Written By Larry Gay
Meinrad Rumely started with a blacksmith shop in LaPorte, Indiana, in 1853 and soon expanded into building threshing machines and steam engines. By 1882, the operation was known as the M. Rumely Company. Two of Meinrad’s sons joined the company and became the operators after Meinrad died in 1904. A grandson, Dr. Edward Rumely, joined the company in 1907 and soon hired John Secor, an engine designer, and William Higgins Jr. The M. Rumely Company began producing Rumely OilPull tractors in 1910 with a Secor-Higgins carburetor for burning kerosene.
Dr. Edward Rumely went on a buying spree starting in 1911, purchasing the Advance Thresher Company; Garr, Scott & Company; the American-Abell Company; and the Northwest Thresher Company. When the economy turned south in 1913, the over-extended M. Rumely Company had to file for bankruptcy. Finley Mount, the receiver, kept the Advance factory, sold the other three purchased companies, and reorganized the company by late 1915 as the Advance-Rumely Company.
Advance-Rumely started producing two sizes of a small tractor developed earlier by Secor and Higgins. Identified as Rumely IdealPull tractors, they were long, three-wheel tractors with the engine and two large diameter wheels at the front. The four-cylinder, water-cooled engines burned kerosene. The wide right front wheel was the drive wheel and the narrow left front wheel was an outrigger wheel. A small steerable wheel was located at the rear with the operator and the controls positioned above it. The long frame provided space for mounting under the tractor and ahead of the operator a two-bottom plow for the 8-16 model and a three-bottom plow for the 12-24 model. When plowing, all three tractor wheels ran on the unplowed ground. For general farm work, the IdealPull tractors could be operated in the opposite direction with the patented operator’s seat and controls rotated 180 degrees around the vertical steering shaft.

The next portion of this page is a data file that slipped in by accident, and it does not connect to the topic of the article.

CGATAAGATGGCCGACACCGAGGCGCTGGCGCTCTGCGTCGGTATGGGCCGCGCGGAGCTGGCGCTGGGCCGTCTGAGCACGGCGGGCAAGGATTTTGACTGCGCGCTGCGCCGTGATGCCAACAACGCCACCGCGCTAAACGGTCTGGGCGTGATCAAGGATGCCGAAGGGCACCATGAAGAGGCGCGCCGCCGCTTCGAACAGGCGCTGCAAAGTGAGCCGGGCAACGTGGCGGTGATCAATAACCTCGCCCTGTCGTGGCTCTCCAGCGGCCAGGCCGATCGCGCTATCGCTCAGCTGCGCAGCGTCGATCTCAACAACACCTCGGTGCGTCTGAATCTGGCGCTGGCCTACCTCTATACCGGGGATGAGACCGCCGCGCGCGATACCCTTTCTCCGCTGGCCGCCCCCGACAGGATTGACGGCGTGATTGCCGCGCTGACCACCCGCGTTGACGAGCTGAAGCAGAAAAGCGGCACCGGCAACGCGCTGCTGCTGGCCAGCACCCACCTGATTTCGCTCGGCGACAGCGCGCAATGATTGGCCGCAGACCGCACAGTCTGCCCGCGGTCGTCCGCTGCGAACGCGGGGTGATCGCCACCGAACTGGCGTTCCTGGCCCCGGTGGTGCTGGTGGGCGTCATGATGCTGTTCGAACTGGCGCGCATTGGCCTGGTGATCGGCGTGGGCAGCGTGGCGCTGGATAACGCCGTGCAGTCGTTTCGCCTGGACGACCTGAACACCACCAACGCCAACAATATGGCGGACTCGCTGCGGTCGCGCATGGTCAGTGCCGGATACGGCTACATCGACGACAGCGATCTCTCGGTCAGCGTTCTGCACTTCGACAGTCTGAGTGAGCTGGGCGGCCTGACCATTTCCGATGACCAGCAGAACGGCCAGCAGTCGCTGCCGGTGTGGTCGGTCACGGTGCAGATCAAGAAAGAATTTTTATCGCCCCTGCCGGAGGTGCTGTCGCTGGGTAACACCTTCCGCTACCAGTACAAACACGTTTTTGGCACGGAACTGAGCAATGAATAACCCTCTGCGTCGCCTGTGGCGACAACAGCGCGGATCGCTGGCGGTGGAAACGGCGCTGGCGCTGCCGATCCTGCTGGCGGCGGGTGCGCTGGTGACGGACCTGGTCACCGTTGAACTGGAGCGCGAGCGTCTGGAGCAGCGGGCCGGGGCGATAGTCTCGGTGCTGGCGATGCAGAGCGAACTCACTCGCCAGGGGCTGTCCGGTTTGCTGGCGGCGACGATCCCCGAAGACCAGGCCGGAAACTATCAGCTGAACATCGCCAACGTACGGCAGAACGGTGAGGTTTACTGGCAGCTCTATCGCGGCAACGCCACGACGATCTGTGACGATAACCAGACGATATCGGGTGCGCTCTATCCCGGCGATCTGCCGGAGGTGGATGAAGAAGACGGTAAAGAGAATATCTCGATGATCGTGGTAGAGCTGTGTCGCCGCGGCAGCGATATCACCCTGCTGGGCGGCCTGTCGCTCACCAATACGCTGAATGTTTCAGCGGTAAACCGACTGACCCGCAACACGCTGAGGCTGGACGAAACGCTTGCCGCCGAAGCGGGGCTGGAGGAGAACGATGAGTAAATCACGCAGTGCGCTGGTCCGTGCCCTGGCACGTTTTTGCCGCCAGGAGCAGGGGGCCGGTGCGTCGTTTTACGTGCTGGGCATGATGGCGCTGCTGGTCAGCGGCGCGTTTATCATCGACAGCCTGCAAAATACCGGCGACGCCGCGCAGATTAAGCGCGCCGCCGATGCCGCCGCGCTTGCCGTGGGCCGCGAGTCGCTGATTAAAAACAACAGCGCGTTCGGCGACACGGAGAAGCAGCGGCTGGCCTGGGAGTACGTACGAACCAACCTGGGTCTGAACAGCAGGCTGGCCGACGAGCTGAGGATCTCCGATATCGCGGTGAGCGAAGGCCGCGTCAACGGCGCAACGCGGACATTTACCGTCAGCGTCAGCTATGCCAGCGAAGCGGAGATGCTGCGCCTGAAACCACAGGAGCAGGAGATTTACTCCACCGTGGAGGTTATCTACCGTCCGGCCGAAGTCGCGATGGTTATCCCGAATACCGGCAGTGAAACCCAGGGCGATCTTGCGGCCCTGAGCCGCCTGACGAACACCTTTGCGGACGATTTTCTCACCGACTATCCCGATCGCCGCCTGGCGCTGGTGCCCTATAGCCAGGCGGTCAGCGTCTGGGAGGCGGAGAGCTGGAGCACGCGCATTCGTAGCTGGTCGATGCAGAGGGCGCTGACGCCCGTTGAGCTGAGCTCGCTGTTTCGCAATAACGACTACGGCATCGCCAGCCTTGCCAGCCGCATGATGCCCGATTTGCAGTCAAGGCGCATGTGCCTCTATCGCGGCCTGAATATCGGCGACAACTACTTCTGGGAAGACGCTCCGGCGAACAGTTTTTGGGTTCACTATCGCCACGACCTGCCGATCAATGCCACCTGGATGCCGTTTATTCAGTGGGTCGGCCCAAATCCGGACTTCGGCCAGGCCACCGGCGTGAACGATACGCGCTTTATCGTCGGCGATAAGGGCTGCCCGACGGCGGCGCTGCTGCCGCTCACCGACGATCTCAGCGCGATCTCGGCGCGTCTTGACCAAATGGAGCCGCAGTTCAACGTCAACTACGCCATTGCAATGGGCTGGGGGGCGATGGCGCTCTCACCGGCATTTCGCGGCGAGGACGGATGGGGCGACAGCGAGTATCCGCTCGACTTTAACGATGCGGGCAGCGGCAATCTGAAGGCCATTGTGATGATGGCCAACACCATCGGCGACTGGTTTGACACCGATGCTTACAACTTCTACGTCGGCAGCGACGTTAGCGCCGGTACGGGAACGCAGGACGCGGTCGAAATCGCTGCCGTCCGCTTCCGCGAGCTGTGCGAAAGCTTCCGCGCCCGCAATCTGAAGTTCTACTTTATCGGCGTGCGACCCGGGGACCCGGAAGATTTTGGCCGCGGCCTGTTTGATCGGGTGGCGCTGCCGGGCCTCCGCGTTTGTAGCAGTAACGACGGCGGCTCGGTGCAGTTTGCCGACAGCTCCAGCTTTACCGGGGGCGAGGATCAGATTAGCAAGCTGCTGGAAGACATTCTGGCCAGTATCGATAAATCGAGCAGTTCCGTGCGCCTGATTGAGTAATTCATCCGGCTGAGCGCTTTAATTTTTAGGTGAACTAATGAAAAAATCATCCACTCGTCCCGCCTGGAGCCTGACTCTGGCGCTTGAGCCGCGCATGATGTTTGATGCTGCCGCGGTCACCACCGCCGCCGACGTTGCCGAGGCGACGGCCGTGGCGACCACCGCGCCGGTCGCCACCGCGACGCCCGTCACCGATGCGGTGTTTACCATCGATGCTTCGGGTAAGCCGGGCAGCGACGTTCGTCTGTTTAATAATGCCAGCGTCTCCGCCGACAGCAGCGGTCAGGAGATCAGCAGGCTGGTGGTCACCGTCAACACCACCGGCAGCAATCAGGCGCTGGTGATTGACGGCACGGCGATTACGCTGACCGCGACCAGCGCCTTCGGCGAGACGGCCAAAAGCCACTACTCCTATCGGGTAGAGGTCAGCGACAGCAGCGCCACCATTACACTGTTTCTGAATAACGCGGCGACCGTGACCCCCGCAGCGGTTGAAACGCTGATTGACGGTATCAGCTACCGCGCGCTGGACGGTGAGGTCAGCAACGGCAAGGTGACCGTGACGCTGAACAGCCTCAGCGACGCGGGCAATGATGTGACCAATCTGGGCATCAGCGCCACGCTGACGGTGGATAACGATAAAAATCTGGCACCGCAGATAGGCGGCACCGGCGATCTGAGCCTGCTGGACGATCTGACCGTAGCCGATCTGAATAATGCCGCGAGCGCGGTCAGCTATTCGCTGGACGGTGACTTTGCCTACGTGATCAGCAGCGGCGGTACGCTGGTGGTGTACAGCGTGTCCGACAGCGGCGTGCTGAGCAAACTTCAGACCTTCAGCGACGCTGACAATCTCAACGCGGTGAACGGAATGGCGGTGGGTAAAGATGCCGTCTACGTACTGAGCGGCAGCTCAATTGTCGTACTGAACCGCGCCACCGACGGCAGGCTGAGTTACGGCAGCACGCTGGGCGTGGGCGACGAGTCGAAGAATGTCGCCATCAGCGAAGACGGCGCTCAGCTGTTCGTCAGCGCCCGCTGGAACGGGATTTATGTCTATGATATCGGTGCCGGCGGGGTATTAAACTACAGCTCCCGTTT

Agricultural Engineer Phillip Rose made a survey of the tractor industry in 1915 by visiting 98 companies and published the results of his work as U.S. Tractor Industry 1915. In his book, Rose was critical of the M. Rumely Company, saying it had made a great many mistakes, management was extravagant, and its sales policy was faulty. Also he was not impressed with the IdealPull tractors, saying they were too long. Evidently, his evaluation was correct as the IdealPull tractors were produced for only about two years.
Larry Gay is the author of four tractor books published by the American Society of Agricultural and Biological Engineers, including Farm Tractors 1975-1995 and Farm Tractors 1995-2005. The four books may be obtained from ASABE by calling 800-695-2723.